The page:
Oregon Employers Must Notify Employees of Upcoming Federal Inspections of Work Authorizations
The uptick in ICE investigations has Oregon requiring employers to notify employees of any upcoming investigation by a federal agency (such as a Form I-9 inspection) for records, forms, or other documentation used to verify employee identify and work authorization. Oregon follows California in taking this step.
Under Oregon’s statute, SB 370 (2019), employers must, within three business days of receiving a notice of any inspection:
Post the notice in a conspicuous and accessible location, in English and in the language the employer typically uses to communicate with the employees; and
Make reasonable attempts to individually distribute notifications to employees in the employees’ preferred language.
The notice must include:
Copy of the notice of inspection;
Date of the inspection;
Scope of the inspection (if the employer has that information); and
Telephone number of the Portland Immigrant Rights Coalition’s hotline so that employees can get information from an advocacy group regarding immigrant and refugee workers’ rights.
The Oregon Bureau of Labor and Industries (BOLI) has created a template notice in English, Korean, Russian, Spanish, and Vietnamese that meets these requirements. BOLI also created a Frequently Asked Questions (FAQs) document.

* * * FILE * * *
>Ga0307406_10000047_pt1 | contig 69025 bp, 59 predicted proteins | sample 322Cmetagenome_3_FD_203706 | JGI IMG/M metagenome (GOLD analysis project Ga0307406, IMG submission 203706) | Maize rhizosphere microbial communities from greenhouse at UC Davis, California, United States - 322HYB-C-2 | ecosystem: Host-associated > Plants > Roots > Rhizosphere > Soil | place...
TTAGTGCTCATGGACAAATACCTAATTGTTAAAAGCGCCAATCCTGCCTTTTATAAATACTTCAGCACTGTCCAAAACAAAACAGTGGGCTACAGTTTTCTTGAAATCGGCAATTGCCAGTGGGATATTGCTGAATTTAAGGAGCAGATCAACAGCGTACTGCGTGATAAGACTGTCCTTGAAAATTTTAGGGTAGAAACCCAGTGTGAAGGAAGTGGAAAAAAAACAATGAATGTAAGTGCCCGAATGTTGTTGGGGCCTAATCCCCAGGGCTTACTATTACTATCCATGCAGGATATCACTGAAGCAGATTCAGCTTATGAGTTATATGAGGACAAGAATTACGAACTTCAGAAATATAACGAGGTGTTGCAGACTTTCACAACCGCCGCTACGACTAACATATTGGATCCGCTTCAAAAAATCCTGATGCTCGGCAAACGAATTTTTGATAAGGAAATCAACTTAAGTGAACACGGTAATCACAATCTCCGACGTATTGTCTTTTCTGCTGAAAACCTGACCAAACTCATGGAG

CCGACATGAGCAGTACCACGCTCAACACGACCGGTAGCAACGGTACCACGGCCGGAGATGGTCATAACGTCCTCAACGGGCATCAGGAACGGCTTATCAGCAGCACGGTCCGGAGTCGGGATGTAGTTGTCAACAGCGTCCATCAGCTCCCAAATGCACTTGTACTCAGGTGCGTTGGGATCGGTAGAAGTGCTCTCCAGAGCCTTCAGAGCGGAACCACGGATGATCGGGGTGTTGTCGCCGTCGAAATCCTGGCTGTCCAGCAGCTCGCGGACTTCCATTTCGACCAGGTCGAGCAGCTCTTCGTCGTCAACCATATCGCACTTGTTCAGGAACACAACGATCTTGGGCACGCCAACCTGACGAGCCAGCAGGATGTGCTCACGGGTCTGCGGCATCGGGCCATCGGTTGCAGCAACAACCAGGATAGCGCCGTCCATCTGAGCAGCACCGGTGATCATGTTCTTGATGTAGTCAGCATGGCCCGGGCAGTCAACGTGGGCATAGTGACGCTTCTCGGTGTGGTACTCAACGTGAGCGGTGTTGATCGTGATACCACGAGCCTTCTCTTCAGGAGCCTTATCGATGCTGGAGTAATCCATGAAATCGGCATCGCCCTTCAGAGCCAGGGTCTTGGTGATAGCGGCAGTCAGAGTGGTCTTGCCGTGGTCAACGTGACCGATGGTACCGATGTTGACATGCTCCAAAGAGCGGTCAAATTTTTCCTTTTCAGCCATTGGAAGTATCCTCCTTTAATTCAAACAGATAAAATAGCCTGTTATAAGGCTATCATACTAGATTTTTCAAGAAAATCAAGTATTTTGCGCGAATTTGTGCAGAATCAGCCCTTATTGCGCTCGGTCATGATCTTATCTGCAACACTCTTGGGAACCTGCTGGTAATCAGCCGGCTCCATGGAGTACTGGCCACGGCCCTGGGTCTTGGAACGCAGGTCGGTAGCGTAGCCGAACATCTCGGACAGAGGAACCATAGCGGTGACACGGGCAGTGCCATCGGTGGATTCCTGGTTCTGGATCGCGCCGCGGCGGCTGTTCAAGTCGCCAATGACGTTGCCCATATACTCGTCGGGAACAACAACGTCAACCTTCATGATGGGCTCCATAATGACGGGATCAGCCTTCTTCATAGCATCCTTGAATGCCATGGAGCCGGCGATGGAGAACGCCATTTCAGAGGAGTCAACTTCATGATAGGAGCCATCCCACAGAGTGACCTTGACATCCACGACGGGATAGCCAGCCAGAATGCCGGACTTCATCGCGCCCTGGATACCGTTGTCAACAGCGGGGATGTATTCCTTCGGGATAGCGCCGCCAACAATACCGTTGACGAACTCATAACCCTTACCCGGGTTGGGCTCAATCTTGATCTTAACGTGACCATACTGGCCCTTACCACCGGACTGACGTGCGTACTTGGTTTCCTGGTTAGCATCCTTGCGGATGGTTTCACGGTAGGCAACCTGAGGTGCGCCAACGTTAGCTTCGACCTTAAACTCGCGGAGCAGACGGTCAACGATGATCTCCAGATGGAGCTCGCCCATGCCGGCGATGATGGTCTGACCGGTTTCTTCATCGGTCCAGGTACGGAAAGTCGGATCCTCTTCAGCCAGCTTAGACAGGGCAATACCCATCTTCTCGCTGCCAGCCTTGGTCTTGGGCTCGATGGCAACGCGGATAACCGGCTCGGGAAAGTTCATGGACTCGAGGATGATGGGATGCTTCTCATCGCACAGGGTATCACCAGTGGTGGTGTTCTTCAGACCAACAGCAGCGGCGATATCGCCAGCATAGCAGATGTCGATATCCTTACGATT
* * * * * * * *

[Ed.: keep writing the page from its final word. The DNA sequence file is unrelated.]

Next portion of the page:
According to the FAQs, a “reasonable attempt” to provide individualized notice depends upon the circumstances. What is clear is that the purpose is to ensure that all employees see the notice in a timely fashion. Examples of modes of communication include, for example, email, paystubs (if they are going out within the three-day period), text messages with the documents attached, or a message to employees asking them to pick up the notice in the office. BOLI also clarified that the “individual distribution” is not solely for employees whose preferred language is not English – it is for all employees.
Under the Oregon statute, there is no penalty for failure to provide the notice. In California, on the other hand, employers may be liable for penalties of up to $5,000 for a first violation and up to $10,000 for subsequent violations.
Oregon enacted this legislation to give employees a “heads up” so they could prepare for any consequences that may result from the inspection.